How Better Credit Card Fraud Detection Protects Everyone

Card fraud doesn’t just cost businesses money. It also damages retailers' relationships with customers and, in some cases, disrupts customers’ lives. And fraud is on the rise, especially against online sellers. That's because the conveniences of the digital age have also created new ways for criminals to steal card data – by tricking consumers into sharing account information, by abusing online checkout tools, and by hacking retailer data or buying stolen card numbers. To thwart fraudsters, everyone has a role to play, from individual consumers to businesses of all sizes.

How consumers can protect their data

More than 15 million Americans fell victim to card and identity fraud in 2016, according to Javelin Research. That's a 16 percent increase over 2015, and the numbers are expected to keep climbing. Modern fraud goes beyond thieves using stolen credit card numbers to make online purchases for resale, although that's an increasingly common crime.

Fraudsters also use bots to “test” stolen card numbers to match them with card security codes and billing zip codes, and they use password-cracking tools to break into and take over consumer's accounts at online retailers. Thieves sometimes resort to old-school tactics like stealing mail to get consumer data, too. Once fraudsters have a consumer's card data, name, and address, they can use that identity to create entirely new accounts and rack up charges that the victim may not learn about until days, weeks, or even months later. Even if it turns out to be the merchants' responsibility if purchases were made with your stolen credit card and identity, sorting the mess out takes time and energy.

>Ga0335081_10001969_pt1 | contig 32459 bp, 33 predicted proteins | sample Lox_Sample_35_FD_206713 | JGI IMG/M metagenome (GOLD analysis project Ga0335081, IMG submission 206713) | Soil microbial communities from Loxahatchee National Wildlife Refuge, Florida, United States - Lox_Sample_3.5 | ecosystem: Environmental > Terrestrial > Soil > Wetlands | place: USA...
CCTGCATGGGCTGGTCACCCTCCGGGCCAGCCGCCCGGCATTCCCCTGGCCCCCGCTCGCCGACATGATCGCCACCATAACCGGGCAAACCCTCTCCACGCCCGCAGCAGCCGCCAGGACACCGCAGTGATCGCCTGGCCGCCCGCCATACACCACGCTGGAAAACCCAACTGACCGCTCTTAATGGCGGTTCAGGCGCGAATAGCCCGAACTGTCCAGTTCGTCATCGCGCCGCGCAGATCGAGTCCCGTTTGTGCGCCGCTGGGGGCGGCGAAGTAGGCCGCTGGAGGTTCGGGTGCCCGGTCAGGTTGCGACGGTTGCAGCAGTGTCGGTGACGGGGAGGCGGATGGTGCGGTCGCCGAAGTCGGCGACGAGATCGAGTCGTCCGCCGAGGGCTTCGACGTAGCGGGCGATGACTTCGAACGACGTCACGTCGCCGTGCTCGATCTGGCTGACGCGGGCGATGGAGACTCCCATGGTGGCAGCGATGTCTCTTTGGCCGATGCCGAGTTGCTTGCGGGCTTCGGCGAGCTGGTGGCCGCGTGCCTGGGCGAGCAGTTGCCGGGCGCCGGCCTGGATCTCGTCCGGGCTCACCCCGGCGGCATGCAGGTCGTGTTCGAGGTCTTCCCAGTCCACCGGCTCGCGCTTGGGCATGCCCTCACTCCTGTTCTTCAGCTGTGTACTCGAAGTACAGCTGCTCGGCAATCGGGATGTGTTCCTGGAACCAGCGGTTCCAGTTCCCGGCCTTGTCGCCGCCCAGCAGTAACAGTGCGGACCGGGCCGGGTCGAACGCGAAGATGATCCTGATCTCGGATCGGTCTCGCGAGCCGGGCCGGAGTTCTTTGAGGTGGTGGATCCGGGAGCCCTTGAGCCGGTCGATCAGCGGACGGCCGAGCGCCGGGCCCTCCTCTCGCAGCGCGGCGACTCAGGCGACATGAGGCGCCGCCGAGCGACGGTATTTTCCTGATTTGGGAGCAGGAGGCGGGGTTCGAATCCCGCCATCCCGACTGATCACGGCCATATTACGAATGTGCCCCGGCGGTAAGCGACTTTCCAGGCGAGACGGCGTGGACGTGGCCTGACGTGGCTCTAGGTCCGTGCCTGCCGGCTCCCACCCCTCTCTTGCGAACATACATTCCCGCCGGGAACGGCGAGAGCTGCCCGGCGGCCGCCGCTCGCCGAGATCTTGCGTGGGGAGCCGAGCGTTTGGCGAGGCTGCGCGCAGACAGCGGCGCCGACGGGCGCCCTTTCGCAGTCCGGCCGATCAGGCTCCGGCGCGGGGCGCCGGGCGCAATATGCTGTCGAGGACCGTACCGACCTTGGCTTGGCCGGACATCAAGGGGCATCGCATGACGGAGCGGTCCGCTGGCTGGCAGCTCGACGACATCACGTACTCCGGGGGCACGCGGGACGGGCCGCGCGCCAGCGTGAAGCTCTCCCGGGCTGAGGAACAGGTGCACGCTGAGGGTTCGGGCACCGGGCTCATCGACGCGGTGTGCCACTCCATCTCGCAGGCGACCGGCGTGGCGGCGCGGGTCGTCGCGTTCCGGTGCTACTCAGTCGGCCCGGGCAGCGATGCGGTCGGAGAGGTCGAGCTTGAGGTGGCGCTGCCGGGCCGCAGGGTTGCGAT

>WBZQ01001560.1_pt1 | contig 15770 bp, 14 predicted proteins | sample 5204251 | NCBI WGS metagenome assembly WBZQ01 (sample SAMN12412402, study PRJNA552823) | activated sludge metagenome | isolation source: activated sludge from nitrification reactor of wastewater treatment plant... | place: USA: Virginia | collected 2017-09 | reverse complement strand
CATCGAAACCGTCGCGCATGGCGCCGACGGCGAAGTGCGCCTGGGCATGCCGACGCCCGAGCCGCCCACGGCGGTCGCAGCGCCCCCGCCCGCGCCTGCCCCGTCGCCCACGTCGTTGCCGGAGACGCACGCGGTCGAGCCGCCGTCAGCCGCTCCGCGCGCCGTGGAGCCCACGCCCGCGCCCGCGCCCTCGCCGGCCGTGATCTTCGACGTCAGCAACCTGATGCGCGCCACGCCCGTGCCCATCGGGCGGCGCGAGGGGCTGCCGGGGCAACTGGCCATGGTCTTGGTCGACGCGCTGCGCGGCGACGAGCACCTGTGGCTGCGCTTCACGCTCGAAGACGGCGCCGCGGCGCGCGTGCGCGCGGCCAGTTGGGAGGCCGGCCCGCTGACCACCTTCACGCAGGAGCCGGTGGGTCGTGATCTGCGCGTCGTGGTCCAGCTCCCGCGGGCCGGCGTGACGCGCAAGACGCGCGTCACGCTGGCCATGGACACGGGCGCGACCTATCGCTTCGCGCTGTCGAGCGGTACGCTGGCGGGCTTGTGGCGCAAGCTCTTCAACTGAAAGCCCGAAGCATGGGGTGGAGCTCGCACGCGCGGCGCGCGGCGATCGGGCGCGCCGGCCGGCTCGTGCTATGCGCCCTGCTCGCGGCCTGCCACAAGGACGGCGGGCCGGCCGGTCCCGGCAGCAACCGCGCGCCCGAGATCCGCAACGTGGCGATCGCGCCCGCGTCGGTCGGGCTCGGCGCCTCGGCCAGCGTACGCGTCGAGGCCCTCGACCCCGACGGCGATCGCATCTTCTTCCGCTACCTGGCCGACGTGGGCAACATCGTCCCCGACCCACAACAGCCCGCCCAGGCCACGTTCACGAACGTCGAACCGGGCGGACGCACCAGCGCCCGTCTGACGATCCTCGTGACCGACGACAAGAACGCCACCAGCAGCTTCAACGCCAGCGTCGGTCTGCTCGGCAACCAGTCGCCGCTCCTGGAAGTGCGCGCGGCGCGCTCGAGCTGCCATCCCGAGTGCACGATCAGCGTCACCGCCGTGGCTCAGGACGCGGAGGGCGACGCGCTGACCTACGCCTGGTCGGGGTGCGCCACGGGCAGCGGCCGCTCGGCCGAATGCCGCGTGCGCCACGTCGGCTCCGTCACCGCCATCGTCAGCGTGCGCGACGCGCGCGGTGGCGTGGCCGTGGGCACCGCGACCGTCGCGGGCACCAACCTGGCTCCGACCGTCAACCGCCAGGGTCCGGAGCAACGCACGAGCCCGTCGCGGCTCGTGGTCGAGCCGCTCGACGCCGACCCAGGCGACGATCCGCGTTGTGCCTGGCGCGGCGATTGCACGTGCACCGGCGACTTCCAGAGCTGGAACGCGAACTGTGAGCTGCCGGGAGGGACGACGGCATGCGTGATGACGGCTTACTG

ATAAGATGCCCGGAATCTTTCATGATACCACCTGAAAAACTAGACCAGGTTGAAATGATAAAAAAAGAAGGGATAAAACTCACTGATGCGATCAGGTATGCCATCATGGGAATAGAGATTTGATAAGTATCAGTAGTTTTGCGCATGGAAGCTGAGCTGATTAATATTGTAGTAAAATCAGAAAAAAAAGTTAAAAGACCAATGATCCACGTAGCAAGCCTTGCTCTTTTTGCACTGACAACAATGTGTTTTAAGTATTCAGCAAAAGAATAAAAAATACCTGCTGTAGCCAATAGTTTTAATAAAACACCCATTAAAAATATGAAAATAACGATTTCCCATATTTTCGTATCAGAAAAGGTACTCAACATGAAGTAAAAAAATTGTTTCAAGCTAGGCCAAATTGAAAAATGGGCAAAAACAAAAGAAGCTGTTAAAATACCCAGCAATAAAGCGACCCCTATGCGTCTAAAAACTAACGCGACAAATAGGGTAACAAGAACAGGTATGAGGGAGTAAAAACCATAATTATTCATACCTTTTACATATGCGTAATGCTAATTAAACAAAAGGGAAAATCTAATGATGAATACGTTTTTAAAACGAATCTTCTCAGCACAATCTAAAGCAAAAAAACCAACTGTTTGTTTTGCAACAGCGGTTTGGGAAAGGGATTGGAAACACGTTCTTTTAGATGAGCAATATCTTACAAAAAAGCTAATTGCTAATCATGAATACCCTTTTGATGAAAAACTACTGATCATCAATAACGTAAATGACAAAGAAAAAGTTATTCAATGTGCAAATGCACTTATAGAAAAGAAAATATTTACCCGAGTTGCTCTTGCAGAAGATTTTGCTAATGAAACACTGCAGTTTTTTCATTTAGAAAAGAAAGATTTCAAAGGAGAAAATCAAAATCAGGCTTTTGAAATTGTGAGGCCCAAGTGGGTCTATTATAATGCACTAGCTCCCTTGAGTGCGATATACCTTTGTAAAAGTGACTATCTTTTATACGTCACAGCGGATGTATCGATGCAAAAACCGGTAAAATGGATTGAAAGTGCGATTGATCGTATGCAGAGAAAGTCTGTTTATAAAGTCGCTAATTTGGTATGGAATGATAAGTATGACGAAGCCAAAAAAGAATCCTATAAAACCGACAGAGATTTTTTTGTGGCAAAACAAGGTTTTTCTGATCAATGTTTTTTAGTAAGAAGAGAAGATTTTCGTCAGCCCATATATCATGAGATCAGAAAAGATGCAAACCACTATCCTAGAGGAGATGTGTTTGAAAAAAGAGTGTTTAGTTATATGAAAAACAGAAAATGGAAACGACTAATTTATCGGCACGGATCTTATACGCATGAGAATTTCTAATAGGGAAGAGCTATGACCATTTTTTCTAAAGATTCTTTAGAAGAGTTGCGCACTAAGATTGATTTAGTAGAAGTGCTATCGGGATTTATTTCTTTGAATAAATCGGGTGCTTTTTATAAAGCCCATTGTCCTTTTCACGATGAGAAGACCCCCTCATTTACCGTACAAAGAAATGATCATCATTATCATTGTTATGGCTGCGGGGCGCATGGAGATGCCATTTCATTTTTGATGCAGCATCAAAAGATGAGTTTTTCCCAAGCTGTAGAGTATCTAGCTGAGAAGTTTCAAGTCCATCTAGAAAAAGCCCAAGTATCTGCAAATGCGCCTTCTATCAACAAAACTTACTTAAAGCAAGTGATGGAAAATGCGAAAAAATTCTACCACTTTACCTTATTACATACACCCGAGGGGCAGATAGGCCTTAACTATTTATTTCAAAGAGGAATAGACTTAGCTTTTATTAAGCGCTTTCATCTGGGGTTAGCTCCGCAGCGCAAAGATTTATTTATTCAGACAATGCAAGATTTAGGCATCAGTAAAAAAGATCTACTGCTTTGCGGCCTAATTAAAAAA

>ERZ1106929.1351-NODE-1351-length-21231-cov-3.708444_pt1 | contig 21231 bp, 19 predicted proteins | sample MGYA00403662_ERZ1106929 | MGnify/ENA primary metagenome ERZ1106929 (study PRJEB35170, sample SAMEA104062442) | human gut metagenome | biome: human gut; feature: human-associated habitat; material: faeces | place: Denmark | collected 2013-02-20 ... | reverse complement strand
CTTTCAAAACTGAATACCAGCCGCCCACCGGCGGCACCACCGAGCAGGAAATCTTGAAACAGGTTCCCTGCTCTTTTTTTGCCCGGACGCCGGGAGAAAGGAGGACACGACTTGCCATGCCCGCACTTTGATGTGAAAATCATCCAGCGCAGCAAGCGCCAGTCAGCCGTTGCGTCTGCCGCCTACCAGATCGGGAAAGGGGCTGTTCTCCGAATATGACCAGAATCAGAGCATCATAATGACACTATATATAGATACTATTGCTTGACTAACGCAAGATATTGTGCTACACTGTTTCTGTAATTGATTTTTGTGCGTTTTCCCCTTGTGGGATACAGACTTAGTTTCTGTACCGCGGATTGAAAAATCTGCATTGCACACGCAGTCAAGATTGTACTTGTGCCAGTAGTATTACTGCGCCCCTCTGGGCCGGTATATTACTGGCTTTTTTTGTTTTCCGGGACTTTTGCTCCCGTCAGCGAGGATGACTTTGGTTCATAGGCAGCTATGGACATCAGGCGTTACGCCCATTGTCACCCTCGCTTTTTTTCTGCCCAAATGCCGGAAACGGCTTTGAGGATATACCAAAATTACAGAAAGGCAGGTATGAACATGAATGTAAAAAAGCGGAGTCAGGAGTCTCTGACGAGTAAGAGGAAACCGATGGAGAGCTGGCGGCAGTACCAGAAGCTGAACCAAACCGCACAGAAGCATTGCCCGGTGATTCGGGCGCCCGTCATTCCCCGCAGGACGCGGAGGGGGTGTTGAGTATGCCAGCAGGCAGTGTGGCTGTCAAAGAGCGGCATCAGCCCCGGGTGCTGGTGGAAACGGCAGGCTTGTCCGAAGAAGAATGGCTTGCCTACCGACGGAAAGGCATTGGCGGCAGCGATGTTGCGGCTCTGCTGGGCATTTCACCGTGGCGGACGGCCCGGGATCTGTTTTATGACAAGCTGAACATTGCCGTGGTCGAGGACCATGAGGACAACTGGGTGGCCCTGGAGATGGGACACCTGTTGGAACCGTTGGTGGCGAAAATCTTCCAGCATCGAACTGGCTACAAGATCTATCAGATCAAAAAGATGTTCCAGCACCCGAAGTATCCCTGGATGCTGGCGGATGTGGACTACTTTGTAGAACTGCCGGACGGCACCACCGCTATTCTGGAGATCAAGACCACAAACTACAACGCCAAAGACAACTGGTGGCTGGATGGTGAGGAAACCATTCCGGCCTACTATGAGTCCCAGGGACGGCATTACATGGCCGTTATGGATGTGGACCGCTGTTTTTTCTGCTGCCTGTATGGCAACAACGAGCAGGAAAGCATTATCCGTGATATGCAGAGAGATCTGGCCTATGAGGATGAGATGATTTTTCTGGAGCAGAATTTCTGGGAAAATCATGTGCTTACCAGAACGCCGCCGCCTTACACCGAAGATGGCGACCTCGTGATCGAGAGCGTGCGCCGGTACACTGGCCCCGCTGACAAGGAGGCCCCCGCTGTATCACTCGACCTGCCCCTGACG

To protect yourself, add a few modern safety measures to the traditional safeguards of regularly checking your account statements and credit reports for suspicious activity.

Use strong, unique passwords for all your accounts. The most convenient way to do this is to use a password generation and storage service like LastPass. Using the same password for multiple accounts and using weak passwords puts you at risk for password cracking and account takeovers. Protect your most important accounts with two-factor authentication if it's an option.

Be careful about social networking. Share your personal data only with people you know and trust. Thieves can and do collect information on social media users' hometowns, children's and pets' names, and hobbies to guess passwords and security questions for account takeover.

Go paperless or get a post office box. This prevents thieves from swiping bills, card statements, and other personal data from your mailbox.

Use caution when sharing payment information. Always look for the security icon in the web address of merchants you shop with so your data is protected. Download shopping apps directly from the retailers' websites, the App Store, or the Google Play Store. Never follow email links that ask for your password or account information. Likewise, don't give your card number to a stranger who calls you. Reputable merchants who call to verify an online purchase will have other ways to confirm your identity.

Don't avoid the Internet. Ironically, the Javelin study found that consumers who stay offline for fear of fraud suffered the highest losses of any group in the survey and took an average of 40 days to realize they'd been scammed. Use digital tools to keep tabs your card activity, bank balances, and logins.

How businesses can guard against fraud and data theft

E-commerce and omnichannel retailers of all sizes can get hit by fraud in two main ways: transaction fraud and theft of customer data.

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